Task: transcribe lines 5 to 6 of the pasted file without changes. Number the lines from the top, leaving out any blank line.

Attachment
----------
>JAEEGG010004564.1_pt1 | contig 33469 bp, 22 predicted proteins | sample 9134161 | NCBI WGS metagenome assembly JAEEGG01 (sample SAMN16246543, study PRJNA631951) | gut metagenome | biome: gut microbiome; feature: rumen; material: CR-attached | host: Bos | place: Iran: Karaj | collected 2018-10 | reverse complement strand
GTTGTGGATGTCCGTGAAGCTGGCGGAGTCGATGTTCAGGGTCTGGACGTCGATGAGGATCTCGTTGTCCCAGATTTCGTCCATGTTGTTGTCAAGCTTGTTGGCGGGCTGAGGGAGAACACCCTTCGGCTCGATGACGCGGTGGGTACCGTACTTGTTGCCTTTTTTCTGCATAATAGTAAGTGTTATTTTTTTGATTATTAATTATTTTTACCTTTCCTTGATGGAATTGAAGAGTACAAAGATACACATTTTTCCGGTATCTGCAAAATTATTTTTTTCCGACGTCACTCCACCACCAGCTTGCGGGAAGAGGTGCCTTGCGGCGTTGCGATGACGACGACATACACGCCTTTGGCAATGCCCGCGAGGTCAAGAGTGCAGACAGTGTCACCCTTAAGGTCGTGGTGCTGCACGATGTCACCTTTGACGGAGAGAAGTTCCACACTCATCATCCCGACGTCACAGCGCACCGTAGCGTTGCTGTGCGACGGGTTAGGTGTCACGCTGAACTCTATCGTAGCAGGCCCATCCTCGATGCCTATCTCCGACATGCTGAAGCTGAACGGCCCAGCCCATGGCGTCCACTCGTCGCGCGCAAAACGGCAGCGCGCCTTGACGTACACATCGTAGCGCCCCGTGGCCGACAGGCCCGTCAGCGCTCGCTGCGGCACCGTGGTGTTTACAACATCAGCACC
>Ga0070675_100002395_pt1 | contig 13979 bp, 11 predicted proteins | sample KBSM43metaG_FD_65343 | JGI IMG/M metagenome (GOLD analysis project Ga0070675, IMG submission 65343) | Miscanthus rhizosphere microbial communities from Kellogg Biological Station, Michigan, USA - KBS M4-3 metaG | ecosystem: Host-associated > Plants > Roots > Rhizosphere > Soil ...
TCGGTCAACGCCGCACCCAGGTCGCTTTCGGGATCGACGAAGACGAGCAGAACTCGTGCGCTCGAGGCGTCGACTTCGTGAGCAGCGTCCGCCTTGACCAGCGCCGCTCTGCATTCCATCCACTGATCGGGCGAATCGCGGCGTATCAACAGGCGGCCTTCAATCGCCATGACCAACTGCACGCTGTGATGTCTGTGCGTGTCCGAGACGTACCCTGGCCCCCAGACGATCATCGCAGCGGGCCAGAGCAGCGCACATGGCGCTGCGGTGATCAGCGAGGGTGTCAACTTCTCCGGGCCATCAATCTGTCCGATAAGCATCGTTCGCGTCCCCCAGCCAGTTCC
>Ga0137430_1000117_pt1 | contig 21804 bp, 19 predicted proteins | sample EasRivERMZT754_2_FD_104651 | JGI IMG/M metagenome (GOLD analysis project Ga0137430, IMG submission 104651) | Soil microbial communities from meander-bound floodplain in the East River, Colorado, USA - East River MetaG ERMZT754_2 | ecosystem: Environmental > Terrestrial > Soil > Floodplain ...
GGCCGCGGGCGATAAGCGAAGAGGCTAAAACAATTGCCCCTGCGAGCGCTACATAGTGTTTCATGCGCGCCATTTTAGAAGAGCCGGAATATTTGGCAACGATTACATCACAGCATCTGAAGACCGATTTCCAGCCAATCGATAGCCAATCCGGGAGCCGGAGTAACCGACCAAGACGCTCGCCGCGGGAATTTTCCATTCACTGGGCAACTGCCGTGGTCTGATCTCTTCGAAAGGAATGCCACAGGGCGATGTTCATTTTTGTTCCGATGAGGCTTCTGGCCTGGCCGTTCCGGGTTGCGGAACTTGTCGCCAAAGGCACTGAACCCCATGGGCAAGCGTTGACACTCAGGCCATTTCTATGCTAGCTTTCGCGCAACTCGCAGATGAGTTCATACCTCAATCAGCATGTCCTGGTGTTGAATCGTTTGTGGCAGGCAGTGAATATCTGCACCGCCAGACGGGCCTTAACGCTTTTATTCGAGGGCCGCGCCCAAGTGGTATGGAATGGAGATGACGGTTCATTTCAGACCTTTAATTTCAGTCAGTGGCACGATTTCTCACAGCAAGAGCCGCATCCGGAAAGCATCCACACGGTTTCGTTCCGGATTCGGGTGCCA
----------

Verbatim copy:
>Ga0137430_1000117_pt1 | contig 21804 bp, 19 predicted proteins | sample EasRivERMZT754_2_FD_104651 | JGI IMG/M metagenome (GOLD analysis project Ga0137430, IMG submission 104651) | Soil microbial communities from meander-bound floodplain in the East River, Colorado, USA - East River MetaG ERMZT754_2 | ecosystem: Environmental > Terrestrial > Soil > Floodplain ...
GGCCGCGGGCGATAAGCGAAGAGGCTAAAACAATTGCCCCTGCGAGCGCTACATAGTGTTTCATGCGCGCCATTTTAGAAGAGCCGGAATATTTGGCAACGATTACATCACAGCATCTGAAGACCGATTTCCAGCCAATCGATAGCCAATCCGGGAGCCGGAGTAACCGACCAAGACGCTCGCCGCGGGAATTTTCCATTCACTGGGCAACTGCCGTGGTCTGATCTCTTCGAAAGGAATGCCACAGGGCGATGTTCATTTTTGTTCCGATGAGGCTTCTGGCCTGGCCGTTCCGGGTTGCGGAACTTGTCGCCAAAGGCACTGAACCCCATGGGCAAGCGTTGACACTCAGGCCATTTCTATGCTAGCTTTCGCGCAACTCGCAGATGAGTTCATACCTCAATCAGCATGTCCTGGTGTTGAATCGTTTGTGGCAGGCAGTGAATATCTGCACCGCCAGACGGGCCTTAACGCTTTTATTCGAGGGCCGCGCCCAAGTGGTATGGAATGGAGATGACGGTTCATTTCAGACCTTTAATTTCAGTCAGTGGCACGATTTCTCACAGCAAGAGCCGCATCCGGAAAGCATCCACACGGTTTCGTTCCGGATTCGGGTGCCA